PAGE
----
A risky fa­tal­ism in In­dia

The Washington Post Sunday - - SUNDAY OPINION - da­vidig­natius@wash­post.com

Ev­ery­thing is go­ing right these days for In­dia, ex­cept for one big prob­lem: It is liv­ing next to a Pak­istan that is com­ing apart po­lit­i­cally, and In­dian lead­ers in­sist with a tone of res­ig­na­tion that there’s noth­ing they can do about it.

Start­ing with Prime Min­is­ter Man­mo­han Singh, top In­dian of­fi­cials know that their boom­ing democ­racy is en­dan­gered by the grow­ing chaos across the border. They say that they’re will­ing to re­vive back-chan­nel ne­go­ti­a­tions with Is­lam­abad to re­solve the long-fes­ter­ing prob­lem of Kash­mir. They fa­vor con­fi­dence­build­ing mea­sures to re­duce the risk of war be­tween these two nu­cle­ar­armed na­tions.

And then, in the next breath, In­dian of­fi­cials in­sist that such pos­i­tive steps won’t make any dif­fer­ence. The Pak­istani mil­i­tary doesn’t want any re­duc­tion in ten­sions, they ar­gue. The civil­ian govern­ment is crum­bling and in­ca­pable of mak­ing a deal. Even Singh, long an ad­vo­cate of bet­ter re­la­tions with Pak­istan, is said to have con­cluded that hopes for bet­ter re­la­tions are “wish­ful think­ing.”

A few hun­dred miles away in Is­lam­abad, you’d hear the same bleak mes­sage from Pak­istani mil­i­tary and po­lit­i­cal lead­ers. Yes, they know that the im­me­di­ate threat to Pak­istan is from Is­lamic mil­i­tants, not In­dia. Yes, they know that restor­ing a back-chan­nel di­a­logue with New Delhi might ease ten­sions. But no, they don’t see any way to step back from the brink. The In­di­ans, in their view, are con­spir­ing to un­der­mine Pak­istan.

Wel­come to the world’s most dan­ger­ous zero-sum game. The sad fact is that In­dia and Pak­istan, sep­a­rated at birth in 1947, are locked in what seems like a blood feud. You hear the same lan­guage of sus­pi­cion in pros­per­ous New Delhi that you do in em­bat­tled Is­lam­abad.

I spent three days here talk­ing with In­dian lead­ers as part of a di­a­logue spon­sored by the Aspen Strat­egy Group and the Con­fed­er­a­tion of In­dian In­dus­try. Dis­cussing the In­di­aPak­istan dis­pute with these of­fi­cials re­minded me of the fa­ble of Tan­talus, whose pun­ish­ment by the gods was that food and drink were al­ways just out of reach. A rap­proche­ment be­tween In­dia and Pak­istan is that elu­sive: You can imag­ine what the re­duc­tion of ten­sions would look like but you can’t grasp it.

This is a prob­lem that might seem ripe for U.S. me­di­a­tion. Washington has close ties with both coun­tries, af­ter all, and it could act as an hon­est bro­ker on is­sues such as Kash­mir, which is ruled by In­dia but claimed by both coun­tries. But In­di­ans say that Amer­i­can in­ter­ven­tion could just make mat­ters worse — poi­son­ing pub­lic opin­ion against any deal that emerged.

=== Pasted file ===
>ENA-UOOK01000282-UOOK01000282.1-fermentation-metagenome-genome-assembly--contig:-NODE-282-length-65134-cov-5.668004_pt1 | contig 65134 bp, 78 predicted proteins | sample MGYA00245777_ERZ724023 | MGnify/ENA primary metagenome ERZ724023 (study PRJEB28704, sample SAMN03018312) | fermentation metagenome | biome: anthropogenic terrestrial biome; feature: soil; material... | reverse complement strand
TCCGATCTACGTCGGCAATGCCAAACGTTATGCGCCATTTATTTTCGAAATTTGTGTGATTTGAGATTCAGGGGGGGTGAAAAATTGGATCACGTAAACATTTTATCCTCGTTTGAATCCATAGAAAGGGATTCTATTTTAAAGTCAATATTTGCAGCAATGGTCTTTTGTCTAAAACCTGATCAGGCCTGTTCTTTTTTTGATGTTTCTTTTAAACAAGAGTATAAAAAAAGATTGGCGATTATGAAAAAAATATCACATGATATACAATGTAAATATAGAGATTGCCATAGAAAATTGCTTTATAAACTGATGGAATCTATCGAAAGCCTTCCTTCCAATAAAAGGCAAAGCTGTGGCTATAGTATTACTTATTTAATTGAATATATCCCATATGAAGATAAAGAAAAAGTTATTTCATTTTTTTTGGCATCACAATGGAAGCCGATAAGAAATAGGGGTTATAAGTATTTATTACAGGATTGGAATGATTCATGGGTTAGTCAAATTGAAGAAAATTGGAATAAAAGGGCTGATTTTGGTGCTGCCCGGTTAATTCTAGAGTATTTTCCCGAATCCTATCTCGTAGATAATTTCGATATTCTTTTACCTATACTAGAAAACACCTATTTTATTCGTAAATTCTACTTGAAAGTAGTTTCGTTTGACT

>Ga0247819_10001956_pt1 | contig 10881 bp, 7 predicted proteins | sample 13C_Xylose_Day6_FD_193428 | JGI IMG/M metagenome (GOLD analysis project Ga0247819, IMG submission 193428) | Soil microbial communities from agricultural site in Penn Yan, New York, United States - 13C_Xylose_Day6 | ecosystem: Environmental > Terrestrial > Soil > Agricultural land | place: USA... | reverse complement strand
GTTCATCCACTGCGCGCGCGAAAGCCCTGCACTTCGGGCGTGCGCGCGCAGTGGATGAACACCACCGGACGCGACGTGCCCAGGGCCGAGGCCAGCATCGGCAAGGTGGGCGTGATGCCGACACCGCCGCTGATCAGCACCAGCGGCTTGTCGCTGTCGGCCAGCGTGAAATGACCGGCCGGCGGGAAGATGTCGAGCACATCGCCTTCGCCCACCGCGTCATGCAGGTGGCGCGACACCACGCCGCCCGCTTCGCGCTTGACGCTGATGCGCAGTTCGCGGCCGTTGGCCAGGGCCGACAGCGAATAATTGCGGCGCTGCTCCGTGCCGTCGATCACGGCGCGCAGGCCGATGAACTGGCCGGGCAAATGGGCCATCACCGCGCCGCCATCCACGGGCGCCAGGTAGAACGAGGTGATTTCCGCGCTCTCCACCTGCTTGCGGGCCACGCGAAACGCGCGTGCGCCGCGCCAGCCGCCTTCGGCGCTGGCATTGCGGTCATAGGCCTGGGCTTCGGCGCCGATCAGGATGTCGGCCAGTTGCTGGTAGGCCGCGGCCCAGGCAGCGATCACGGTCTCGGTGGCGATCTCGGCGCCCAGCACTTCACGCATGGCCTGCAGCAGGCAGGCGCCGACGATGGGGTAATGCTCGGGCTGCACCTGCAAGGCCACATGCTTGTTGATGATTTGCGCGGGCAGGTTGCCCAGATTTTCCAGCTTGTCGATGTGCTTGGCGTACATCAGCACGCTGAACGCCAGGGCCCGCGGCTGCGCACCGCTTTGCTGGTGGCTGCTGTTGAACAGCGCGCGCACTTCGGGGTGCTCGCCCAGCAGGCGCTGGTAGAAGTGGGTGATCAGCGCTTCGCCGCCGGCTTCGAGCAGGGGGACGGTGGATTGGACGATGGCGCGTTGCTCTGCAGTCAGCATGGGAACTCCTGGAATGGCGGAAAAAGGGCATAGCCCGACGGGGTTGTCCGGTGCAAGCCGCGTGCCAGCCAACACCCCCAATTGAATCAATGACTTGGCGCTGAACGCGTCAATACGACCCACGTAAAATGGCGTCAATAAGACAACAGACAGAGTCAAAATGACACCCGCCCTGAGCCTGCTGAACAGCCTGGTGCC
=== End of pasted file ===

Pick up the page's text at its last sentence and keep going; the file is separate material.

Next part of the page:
U.S. di­plo­mats are walk­ing on eggshells: The Kash­mir prob­lem is so sen­si­tive that Amer­i­can of­fi­cials some­times re­fer to it as “ the K word,” as if the very sub­ject were un­men­tion­able. Washington has gen­tly en­cour­aged di­a­logue be­tween the two coun­tries, but two meet­ings last year be­tween their for­eign min­is­ters col­lapsed amid mu­tual re­crim­i­na­tions. They will have an­other chance next month at a re­gional gath­er­ing in Bhutan, but no­body seems very hope­ful.

The In­di­ans watch Pak­istan’s po­lit­i­cal in­sta­bil­ity with grim res­ig­na­tion. The root prob­lem, they ar­gue, is that the Pak­istani mil­i­tary is un­will­ing to sever its links with Is­lamic ter­ror­ists. Un­til the Pak­ista­nis break this in­sur­gency, they will be at its mercy. Di­a­logue with In­dia won’t make any dif­fer­ence, they in­sist.

“ The last thing we want to see is Pak­istan slide into in­sta­bil­ity,” says one top In­dian of­fi­cial, but he cau­tions that there is lit­tle that In­dia or Amer­ica can do. “It’s Pak­istan’s in­ter­nal prob­lem. And that, we can’t fix.”

As In­dia cel­e­brates its own eco­nomic suc­cess, there is a slight tone of South Asian schaden­freude about Pak­istan’s trou­bles. “ There is one school of thought that says, ‘If they [the Pak­ista­nis] are com­mit­ting sui­cide, then you don’t have to murder them,’” the top of­fi­cial con­cedes. “But the con­se­quences of that are hor­ri­ble.”

I came away from these dis­cus­sions feel­ing that In­dian lead­ers are be­ing short­sighted: If Pak­istan de­scends fur­ther into vi­o­lence and chaos, In­dia will suf­fer from the fall­out. And with these two bit­ter ri­vals, there is al­ways the risk of nu­clear war. If I were a newly pros­per­ous In­dian, I’d want to help my ail­ing neigh­bor as a mat­ter of self-pro­tec­tion.

But try mak­ing that ar­gu­ment to In­dian of­fi­cials. “You have to rec­og­nize that some prob­lems can’t be solved,” coun­sels one prom­i­nent In­dian. Of­fi­cials here don’t want Amer­i­can me­di­a­tion, and they think out­reach to Pak­istan won’t do any good. Mean­while, the South Asian tin­der­box keeps on get­ting hot­ter.

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